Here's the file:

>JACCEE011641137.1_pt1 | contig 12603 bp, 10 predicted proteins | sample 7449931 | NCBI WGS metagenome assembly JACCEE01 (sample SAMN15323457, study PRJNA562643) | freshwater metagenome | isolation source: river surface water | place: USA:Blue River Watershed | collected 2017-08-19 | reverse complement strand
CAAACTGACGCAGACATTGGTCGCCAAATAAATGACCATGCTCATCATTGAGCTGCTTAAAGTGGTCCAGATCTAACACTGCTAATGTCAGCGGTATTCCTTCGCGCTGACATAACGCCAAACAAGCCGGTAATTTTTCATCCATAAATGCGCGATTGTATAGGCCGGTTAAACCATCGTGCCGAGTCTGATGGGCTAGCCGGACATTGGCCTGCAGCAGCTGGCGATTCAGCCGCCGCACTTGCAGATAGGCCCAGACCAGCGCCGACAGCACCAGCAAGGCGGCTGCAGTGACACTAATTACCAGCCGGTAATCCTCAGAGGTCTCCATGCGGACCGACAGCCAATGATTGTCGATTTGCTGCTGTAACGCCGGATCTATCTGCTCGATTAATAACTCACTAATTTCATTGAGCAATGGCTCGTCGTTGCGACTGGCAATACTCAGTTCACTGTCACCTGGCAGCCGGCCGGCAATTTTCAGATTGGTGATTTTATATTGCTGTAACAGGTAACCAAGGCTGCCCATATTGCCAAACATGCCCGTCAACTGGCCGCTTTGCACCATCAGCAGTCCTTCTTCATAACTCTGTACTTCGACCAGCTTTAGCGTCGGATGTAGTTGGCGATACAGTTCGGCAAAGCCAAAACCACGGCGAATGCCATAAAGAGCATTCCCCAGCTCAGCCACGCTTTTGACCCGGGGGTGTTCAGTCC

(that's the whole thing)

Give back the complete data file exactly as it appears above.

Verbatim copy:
>JACCEE011641137.1_pt1 | contig 12603 bp, 10 predicted proteins | sample 7449931 | NCBI WGS metagenome assembly JACCEE01 (sample SAMN15323457, study PRJNA562643) | freshwater metagenome | isolation source: river surface water | place: USA:Blue River Watershed | collected 2017-08-19 | reverse complement strand
CAAACTGACGCAGACATTGGTCGCCAAATAAATGACCATGCTCATCATTGAGCTGCTTAAAGTGGTCCAGATCTAACACTGCTAATGTCAGCGGTATTCCTTCGCGCTGACATAACGCCAAACAAGCCGGTAATTTTTCATCCATAAATGCGCGATTGTATAGGCCGGTTAAACCATCGTGCCGAGTCTGATGGGCTAGCCGGACATTGGCCTGCAGCAGCTGGCGATTCAGCCGCCGCACTTGCAGATAGGCCCAGACCAGCGCCGACAGCACCAGCAAGGCGGCTGCAGTGACACTAATTACCAGCCGGTAATCCTCAGAGGTCTCCATGCGGACCGACAGCCAATGATTGTCGATTTGCTGCTGTAACGCCGGATCTATCTGCTCGATTAATAACTCACTAATTTCATTGAGCAATGGCTCGTCGTTGCGACTGGCAATACTCAGTTCACTGTCACCTGGCAGCCGGCCGGCAATTTTCAGATTGGTGATTTTATATTGCTGTAACAGGTAACCAAGGCTGCCCATATTGCCAAACATGCCCGTCAACTGGCCGCTTTGCACCATCAGCAGTCCTTCTTCATAACTCTGTACTTCGACCAGCTTTAGCGTCGGATGTAGTTGGCGATACAGTTCGGCAAAGCCAAAACCACGGCGAATGCCATAAAGAGCATTCCCCAGCTCAGCCACGCTTTTGACCCGGGGGTGTTCAGTCC